• Teach thinking skills. Academically successful students enter the language learning process with elaborate cognitive strategies that help them to make sense of unknown information or tasks, and teachers accustomed to these students devote little instructional time to teaching thinking skills. On the other hand, special education students typically lack well-developed thinking skills. Bender (2002) urges teachers to strengthen students’ metacognitive abilities. For example, either the teacher or other students can “think aloud,” or orally explain the steps taken when approaching listening, reading, writing and speaking assignments in the foreign language. Another way to teach thinking skills is to show students how to simplify or break down complex tasks into smaller, more manageable steps. And finally, the teacher can show students how to use graphic organizers, acronyms and mnemonic devices to master a foreign language (Paivio & Desrochers, 1981).

After reading this list of suggestions, LOTE educators should feel encouraged, since many of these ideas already comprise current definitions of effective foreign language instruction. Other proven methodological approaches should be remembered. They include: teaching information that is relevant to students’ lives; making learning active through the use of manipulatives, dialogues and role-plays; using authentic tasks and materials; assessing learning with formative, traditional and alternative techniques; motivating students with rewards; providing scaffolding or instructional support throughout the lesson; and establishing a structured classroom management system with clear rules and procedures. Adherence to this advice should aid teachers as they differentiate instruction for the special education learner in the LOTE classroom.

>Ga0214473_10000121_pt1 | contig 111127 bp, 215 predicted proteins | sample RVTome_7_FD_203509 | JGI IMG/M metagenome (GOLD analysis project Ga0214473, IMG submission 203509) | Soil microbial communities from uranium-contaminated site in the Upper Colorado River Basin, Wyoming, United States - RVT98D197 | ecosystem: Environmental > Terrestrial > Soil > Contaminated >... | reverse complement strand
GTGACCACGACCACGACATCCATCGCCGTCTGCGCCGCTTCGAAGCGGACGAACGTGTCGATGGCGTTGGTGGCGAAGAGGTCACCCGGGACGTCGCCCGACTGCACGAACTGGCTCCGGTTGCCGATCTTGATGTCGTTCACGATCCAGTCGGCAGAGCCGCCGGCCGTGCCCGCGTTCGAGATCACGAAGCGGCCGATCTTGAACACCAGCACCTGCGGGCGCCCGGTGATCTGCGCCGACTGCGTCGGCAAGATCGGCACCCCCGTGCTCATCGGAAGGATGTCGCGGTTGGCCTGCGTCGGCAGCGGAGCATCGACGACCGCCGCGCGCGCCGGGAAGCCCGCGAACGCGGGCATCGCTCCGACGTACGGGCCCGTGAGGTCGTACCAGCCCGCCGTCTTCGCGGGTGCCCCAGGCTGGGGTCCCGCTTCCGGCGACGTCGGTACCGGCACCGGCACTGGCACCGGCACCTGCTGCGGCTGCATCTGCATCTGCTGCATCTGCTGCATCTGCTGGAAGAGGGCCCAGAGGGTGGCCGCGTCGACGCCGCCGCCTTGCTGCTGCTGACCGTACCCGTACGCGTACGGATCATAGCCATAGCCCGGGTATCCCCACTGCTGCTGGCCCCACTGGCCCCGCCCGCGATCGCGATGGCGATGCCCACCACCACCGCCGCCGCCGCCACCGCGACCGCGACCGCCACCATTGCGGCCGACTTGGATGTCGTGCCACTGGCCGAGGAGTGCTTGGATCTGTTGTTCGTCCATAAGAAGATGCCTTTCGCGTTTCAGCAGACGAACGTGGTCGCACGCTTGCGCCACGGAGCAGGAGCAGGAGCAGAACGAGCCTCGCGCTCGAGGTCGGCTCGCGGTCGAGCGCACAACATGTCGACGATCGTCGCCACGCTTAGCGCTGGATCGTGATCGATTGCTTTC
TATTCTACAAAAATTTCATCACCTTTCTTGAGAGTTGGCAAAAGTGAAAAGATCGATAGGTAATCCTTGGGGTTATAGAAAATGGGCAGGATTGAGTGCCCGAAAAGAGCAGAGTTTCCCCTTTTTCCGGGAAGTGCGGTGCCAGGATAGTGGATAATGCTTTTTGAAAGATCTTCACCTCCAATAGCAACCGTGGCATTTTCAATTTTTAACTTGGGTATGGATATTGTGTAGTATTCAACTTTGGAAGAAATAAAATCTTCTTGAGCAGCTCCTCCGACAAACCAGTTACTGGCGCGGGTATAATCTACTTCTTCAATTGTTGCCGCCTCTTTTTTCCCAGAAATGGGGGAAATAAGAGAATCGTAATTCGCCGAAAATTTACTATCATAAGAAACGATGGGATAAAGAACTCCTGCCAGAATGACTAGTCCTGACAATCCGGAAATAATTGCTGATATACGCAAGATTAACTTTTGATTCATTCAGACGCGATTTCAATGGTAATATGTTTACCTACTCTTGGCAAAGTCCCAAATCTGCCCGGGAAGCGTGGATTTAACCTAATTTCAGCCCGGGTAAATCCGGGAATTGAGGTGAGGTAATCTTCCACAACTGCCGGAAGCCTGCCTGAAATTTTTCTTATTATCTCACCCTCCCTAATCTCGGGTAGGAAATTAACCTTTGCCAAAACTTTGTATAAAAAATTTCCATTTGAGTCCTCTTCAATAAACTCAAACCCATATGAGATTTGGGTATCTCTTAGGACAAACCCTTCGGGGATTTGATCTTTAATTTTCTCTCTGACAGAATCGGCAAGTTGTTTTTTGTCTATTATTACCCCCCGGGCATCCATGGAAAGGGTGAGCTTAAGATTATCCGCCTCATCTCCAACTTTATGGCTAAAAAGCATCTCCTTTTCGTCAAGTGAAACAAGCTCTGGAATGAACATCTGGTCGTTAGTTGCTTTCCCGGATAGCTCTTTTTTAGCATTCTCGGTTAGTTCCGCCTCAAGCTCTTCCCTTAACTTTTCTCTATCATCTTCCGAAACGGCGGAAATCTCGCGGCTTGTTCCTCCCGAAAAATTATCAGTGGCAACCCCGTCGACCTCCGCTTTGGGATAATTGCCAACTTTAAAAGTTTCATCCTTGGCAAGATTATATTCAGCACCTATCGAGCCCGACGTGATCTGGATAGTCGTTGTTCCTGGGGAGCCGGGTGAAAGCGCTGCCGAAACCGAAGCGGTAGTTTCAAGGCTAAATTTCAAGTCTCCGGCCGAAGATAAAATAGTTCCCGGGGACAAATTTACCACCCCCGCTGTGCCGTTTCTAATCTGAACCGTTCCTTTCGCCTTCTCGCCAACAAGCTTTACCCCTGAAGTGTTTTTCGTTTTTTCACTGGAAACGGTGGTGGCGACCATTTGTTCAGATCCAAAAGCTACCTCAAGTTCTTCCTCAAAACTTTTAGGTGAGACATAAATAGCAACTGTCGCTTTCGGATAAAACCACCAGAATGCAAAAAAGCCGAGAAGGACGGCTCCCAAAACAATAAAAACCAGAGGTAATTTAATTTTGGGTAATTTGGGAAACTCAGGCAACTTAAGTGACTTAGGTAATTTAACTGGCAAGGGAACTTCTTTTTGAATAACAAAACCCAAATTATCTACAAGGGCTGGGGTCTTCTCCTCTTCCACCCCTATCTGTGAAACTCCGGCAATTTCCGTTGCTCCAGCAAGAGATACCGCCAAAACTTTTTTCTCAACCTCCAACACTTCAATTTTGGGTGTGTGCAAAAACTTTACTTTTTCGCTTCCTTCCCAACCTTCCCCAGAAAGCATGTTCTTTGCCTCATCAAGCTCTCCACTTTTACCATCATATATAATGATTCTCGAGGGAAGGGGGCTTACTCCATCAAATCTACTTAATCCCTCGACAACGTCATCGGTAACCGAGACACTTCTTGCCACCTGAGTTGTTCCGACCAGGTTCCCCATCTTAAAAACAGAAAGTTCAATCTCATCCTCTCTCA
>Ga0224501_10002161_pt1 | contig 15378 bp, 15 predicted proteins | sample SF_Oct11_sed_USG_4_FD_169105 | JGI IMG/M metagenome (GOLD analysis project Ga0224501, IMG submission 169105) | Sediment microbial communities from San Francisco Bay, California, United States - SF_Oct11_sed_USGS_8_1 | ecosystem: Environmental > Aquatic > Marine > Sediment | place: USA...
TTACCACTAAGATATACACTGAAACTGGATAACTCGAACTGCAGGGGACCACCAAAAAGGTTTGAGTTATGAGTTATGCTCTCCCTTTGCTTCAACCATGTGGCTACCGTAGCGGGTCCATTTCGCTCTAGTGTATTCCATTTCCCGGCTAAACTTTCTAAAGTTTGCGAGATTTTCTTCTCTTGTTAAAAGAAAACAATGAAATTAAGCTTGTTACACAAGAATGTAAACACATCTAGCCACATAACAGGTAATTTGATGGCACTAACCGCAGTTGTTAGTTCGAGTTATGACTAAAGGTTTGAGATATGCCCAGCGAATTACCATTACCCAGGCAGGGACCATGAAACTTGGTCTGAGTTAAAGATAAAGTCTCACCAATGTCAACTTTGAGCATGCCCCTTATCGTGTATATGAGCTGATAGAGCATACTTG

• Bender, W.N. (2002). Differentiating instruction for students with learning disabilities: Best practices for general and special educators. Thousand Oaks, CA: Corwin Press.
  • Doyle, M.B. (2000). Transition plans for students with disabilities. Educational Leadership, 58(1), 46-48.
  • Paivio, A. & Desrochers. A. (1981). Mnemonic techniques in second-language proficiency. Journal of Educational Psychology, 73, 780-795.
  • Scruggs, T. E. & Mastropieri M.A. (1996). Teacher perceptions of mainstreaming / inclusion, 1958-1995: A research synthesis. Exceptional Children, 63(1), 59-74.
  • Stradling, B. & Saunders, L. (1993). Differentiation in practice: Responding to the needs of all pupils. Educational Research, 35(2), 127-137.
  • Tomlinson, C.A. (2001). How to differentiate instruction in mixed-ability classrooms. Alexandria, VA: ASCD.
  • Tomlinson, C.A., Callahan, C.M., Tomchin, E.M., Eiss, N., Imbeau, M., & Landrum, M. (1997). Becoming architects of communities of learning: Addressing academic diversity in contemporary classrooms. Exceptional Children, 63(2), 269-282.